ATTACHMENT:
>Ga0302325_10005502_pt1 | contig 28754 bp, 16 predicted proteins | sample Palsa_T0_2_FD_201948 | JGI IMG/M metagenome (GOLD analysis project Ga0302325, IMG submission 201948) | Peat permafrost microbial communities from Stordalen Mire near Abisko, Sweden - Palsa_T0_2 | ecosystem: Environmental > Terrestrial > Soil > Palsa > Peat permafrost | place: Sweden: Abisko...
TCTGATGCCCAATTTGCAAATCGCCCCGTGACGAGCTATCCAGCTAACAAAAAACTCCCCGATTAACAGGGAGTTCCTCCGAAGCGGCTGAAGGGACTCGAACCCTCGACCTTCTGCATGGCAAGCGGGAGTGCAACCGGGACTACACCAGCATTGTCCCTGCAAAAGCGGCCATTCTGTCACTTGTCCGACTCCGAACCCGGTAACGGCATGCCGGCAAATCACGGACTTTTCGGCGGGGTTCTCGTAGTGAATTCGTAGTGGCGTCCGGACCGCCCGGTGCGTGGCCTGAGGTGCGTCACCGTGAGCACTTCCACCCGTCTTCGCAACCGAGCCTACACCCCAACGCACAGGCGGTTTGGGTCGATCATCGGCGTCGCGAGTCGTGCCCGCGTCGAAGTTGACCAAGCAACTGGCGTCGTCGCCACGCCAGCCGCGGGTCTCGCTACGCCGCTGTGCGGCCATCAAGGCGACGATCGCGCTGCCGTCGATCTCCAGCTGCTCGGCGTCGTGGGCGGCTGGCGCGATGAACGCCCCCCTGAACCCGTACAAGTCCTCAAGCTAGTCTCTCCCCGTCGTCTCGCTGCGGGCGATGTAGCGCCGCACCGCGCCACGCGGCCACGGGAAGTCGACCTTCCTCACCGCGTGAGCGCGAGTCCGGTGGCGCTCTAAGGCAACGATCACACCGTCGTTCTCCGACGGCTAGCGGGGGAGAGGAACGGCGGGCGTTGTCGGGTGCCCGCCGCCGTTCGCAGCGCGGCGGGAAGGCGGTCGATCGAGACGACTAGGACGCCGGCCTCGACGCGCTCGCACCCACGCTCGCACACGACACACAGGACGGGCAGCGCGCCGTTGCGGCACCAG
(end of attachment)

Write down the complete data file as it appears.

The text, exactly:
>Ga0302325_10005502_pt1 | contig 28754 bp, 16 predicted proteins | sample Palsa_T0_2_FD_201948 | JGI IMG/M metagenome (GOLD analysis project Ga0302325, IMG submission 201948) | Peat permafrost microbial communities from Stordalen Mire near Abisko, Sweden - Palsa_T0_2 | ecosystem: Environmental > Terrestrial > Soil > Palsa > Peat permafrost | place: Sweden: Abisko...
TCTGATGCCCAATTTGCAAATCGCCCCGTGACGAGCTATCCAGCTAACAAAAAACTCCCCGATTAACAGGGAGTTCCTCCGAAGCGGCTGAAGGGACTCGAACCCTCGACCTTCTGCATGGCAAGCGGGAGTGCAACCGGGACTACACCAGCATTGTCCCTGCAAAAGCGGCCATTCTGTCACTTGTCCGACTCCGAACCCGGTAACGGCATGCCGGCAAATCACGGACTTTTCGGCGGGGTTCTCGTAGTGAATTCGTAGTGGCGTCCGGACCGCCCGGTGCGTGGCCTGAGGTGCGTCACCGTGAGCACTTCCACCCGTCTTCGCAACCGAGCCTACACCCCAACGCACAGGCGGTTTGGGTCGATCATCGGCGTCGCGAGTCGTGCCCGCGTCGAAGTTGACCAAGCAACTGGCGTCGTCGCCACGCCAGCCGCGGGTCTCGCTACGCCGCTGTGCGGCCATCAAGGCGACGATCGCGCTGCCGTCGATCTCCAGCTGCTCGGCGTCGTGGGCGGCTGGCGCGATGAACGCCCCCCTGAACCCGTACAAGTCCTCAAGCTAGTCTCTCCCCGTCGTCTCGCTGCGGGCGATGTAGCGCCGCACCGCGCCACGCGGCCACGGGAAGTCGACCTTCCTCACCGCGTGAGCGCGAGTCCGGTGGCGCTCTAAGGCAACGATCACACCGTCGTTCTCCGACGGCTAGCGGGGGAGAGGAACGGCGGGCGTTGTCGGGTGCCCGCCGCCGTTCGCAGCGCGGCGGGAAGGCGGTCGATCGAGACGACTAGGACGCCGGCCTCGACGCGCTCGCACCCACGCTCGCACACGACACACAGGACGGGCAGCGCGCCGTTGCGGCACCAG